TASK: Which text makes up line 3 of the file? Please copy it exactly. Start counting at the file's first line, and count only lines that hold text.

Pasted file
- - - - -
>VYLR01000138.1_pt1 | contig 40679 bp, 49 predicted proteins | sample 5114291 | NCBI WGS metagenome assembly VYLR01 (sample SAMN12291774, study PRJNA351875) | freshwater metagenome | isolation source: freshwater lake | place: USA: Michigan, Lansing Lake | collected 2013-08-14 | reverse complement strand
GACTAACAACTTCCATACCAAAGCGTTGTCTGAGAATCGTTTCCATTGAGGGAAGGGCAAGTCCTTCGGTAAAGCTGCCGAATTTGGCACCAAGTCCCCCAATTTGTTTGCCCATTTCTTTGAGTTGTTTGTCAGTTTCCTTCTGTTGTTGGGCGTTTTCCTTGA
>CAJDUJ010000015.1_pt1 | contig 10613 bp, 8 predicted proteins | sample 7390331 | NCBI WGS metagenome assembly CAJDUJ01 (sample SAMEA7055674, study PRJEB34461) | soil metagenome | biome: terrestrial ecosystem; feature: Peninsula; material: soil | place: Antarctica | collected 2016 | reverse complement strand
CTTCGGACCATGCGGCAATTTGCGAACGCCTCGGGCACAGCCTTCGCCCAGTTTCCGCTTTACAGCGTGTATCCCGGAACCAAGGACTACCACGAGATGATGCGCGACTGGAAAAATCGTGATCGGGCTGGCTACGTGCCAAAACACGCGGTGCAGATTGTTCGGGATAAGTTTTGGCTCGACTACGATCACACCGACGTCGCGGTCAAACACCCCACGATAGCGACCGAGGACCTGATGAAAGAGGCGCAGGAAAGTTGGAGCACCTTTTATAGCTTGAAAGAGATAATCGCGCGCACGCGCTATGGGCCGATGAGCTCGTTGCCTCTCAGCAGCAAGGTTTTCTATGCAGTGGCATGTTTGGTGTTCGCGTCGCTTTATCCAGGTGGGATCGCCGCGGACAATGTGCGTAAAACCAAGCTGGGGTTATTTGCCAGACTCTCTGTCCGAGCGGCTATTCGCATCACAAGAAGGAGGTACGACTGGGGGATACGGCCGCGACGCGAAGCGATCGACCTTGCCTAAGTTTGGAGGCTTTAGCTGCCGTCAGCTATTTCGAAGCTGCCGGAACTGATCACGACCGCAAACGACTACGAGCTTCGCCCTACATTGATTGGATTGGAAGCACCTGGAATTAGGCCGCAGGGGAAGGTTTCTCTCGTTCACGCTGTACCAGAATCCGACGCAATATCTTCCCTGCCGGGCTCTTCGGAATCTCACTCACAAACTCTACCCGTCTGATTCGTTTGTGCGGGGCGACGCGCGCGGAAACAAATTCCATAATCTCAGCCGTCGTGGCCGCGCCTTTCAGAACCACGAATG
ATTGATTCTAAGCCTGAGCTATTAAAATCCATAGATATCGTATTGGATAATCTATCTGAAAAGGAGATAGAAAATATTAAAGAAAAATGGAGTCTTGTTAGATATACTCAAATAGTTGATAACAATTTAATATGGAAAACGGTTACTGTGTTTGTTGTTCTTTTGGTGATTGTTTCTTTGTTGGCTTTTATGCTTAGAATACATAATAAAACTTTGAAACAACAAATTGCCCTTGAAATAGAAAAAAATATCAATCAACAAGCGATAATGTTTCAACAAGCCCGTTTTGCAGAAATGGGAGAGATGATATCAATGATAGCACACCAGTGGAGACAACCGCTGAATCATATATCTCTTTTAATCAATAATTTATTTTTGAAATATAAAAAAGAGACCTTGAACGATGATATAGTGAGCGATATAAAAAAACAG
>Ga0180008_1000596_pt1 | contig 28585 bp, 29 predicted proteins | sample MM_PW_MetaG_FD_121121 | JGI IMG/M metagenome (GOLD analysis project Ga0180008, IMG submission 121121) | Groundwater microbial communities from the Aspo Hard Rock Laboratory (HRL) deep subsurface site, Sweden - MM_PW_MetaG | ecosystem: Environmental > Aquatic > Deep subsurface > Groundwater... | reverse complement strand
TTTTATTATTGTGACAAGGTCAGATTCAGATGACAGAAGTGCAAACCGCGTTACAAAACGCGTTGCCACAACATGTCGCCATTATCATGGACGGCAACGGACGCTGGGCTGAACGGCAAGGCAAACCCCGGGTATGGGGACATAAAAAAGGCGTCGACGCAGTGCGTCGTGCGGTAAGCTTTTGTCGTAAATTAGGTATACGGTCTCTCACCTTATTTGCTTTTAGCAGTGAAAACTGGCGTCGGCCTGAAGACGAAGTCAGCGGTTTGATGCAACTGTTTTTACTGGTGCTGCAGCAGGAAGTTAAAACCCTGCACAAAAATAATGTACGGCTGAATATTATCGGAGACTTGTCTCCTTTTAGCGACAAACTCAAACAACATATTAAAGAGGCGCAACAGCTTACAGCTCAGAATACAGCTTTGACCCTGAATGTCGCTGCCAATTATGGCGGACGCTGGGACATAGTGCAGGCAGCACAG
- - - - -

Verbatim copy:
>CAJDUJ010000015.1_pt1 | contig 10613 bp, 8 predicted proteins | sample 7390331 | NCBI WGS metagenome assembly CAJDUJ01 (sample SAMEA7055674, study PRJEB34461) | soil metagenome | biome: terrestrial ecosystem; feature: Peninsula; material: soil | place: Antarctica | collected 2016 | reverse complement strand